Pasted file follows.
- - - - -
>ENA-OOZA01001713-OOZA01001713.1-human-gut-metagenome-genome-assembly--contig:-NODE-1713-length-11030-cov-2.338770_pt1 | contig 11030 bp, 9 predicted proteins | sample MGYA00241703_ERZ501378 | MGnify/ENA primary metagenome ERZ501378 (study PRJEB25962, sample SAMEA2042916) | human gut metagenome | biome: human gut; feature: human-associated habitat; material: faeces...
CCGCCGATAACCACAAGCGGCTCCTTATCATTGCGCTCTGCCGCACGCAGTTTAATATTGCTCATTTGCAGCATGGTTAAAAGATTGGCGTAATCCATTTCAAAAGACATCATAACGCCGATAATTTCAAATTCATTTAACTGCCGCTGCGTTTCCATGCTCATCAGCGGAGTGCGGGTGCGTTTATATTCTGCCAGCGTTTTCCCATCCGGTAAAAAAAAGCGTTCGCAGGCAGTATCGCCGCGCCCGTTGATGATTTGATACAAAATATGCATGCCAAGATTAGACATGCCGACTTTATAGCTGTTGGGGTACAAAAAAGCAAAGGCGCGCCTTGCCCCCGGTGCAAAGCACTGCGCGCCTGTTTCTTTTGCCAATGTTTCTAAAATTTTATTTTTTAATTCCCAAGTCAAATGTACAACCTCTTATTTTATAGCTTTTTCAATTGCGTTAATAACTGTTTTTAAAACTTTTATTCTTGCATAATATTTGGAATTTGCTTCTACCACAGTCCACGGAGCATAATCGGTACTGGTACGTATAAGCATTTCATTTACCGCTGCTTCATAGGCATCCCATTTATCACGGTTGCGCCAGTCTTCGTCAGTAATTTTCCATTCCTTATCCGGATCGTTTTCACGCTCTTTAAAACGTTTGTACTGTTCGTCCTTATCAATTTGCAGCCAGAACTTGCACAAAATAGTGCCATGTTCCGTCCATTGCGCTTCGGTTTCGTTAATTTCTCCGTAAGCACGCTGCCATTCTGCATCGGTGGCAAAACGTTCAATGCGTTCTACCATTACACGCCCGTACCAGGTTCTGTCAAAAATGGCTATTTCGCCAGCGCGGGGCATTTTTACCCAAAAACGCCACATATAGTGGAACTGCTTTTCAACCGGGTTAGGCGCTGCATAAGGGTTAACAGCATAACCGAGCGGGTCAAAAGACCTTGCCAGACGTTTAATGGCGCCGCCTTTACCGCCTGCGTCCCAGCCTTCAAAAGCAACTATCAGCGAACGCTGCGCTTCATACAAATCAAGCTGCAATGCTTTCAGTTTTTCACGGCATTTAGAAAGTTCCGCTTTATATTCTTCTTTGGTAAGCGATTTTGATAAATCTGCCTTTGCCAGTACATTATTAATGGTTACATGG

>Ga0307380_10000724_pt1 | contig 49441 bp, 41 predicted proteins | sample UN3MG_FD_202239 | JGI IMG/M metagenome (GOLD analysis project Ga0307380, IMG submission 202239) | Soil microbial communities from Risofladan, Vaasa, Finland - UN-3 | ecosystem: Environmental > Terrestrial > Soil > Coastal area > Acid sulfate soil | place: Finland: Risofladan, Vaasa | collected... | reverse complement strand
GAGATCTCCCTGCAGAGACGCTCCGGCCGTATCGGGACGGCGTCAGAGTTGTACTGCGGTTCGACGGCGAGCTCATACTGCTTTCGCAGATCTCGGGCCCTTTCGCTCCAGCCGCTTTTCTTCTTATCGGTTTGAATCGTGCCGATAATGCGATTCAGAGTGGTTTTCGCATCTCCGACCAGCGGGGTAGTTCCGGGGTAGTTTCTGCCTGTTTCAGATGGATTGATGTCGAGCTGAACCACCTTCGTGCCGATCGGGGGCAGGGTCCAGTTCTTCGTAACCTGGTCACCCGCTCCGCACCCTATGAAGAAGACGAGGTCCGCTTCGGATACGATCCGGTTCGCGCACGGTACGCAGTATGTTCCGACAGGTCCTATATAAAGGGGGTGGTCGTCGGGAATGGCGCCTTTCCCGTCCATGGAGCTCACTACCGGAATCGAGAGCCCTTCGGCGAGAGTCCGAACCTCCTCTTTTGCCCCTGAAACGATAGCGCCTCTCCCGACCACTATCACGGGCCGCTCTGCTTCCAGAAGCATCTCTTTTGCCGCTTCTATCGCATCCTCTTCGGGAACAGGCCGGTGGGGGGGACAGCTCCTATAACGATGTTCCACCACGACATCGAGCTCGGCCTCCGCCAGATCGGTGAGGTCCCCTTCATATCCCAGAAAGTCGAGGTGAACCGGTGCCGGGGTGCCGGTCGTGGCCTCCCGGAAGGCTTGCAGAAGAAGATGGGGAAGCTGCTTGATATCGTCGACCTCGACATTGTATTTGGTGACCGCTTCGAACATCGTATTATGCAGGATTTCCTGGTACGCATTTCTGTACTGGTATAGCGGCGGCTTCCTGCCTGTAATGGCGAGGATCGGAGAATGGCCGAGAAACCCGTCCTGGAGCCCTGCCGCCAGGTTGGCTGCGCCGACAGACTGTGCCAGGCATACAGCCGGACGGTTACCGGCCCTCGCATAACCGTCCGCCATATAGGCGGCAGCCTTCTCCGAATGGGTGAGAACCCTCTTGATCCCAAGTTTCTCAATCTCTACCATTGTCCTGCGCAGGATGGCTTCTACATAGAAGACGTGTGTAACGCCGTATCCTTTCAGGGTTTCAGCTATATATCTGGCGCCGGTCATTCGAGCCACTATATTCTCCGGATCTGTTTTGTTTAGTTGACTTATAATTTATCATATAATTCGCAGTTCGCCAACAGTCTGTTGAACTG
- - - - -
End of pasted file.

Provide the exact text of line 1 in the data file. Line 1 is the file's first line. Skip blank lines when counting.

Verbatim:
>ENA-OOZA01001713-OOZA01001713.1-human-gut-metagenome-genome-assembly--contig:-NODE-1713-length-11030-cov-2.338770_pt1 | contig 11030 bp, 9 predicted proteins | sample MGYA00241703_ERZ501378 | MGnify/ENA primary metagenome ERZ501378 (study PRJEB25962, sample SAMEA2042916) | human gut metagenome | biome: human gut; feature: human-associated habitat; material: faeces...